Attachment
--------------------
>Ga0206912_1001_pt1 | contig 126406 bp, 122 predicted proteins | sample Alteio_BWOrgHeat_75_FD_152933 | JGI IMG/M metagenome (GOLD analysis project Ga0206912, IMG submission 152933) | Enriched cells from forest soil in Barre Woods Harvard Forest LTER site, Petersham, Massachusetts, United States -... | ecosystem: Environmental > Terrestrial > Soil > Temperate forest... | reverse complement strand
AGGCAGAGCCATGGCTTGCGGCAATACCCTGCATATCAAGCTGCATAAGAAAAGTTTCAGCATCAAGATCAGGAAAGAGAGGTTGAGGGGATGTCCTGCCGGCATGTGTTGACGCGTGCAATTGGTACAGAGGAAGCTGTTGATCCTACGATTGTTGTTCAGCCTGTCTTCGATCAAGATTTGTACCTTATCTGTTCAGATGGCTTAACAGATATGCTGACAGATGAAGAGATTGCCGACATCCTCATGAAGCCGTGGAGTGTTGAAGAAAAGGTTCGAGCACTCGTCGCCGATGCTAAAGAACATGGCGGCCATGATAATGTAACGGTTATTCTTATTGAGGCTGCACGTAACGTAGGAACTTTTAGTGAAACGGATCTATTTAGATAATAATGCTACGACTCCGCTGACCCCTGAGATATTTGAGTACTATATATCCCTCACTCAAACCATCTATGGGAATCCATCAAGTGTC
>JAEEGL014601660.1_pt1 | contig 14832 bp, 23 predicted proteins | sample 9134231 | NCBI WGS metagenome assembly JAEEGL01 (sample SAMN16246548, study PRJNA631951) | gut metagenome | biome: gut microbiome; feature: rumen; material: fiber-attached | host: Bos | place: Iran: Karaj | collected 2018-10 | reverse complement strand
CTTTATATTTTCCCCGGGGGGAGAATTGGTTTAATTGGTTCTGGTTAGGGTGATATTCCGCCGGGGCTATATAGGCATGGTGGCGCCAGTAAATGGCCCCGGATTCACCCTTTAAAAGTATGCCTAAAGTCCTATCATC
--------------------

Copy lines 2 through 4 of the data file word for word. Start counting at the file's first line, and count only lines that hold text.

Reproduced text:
AGGCAGAGCCATGGCTTGCGGCAATACCCTGCATATCAAGCTGCATAAGAAAAGTTTCAGCATCAAGATCAGGAAAGAGAGGTTGAGGGGATGTCCTGCCGGCATGTGTTGACGCGTGCAATTGGTACAGAGGAAGCTGTTGATCCTACGATTGTTGTTCAGCCTGTCTTCGATCAAGATTTGTACCTTATCTGTTCAGATGGCTTAACAGATATGCTGACAGATGAAGAGATTGCCGACATCCTCATGAAGCCGTGGAGTGTTGAAGAAAAGGTTCGAGCACTCGTCGCCGATGCTAAAGAACATGGCGGCCATGATAATGTAACGGTTATTCTTATTGAGGCTGCACGTAACGTAGGAACTTTTAGTGAAACGGATCTATTTAGATAATAATGCTACGACTCCGCTGACCCCTGAGATATTTGAGTACTATATATCCCTCACTCAAACCATCTATGGGAATCCATCAAGTGTC
>JAEEGL014601660.1_pt1 | contig 14832 bp, 23 predicted proteins | sample 9134231 | NCBI WGS metagenome assembly JAEEGL01 (sample SAMN16246548, study PRJNA631951) | gut metagenome | biome: gut microbiome; feature: rumen; material: fiber-attached | host: Bos | place: Iran: Karaj | collected 2018-10 | reverse complement strand
CTTTATATTTTCCCCGGGGGGAGAATTGGTTTAATTGGTTCTGGTTAGGGTGATATTCCGCCGGGGCTATATAGGCATGGTGGCGCCAGTAAATGGCCCCGGATTCACCCTTTAAAAGTATGCCTAAAGTCCTATCATC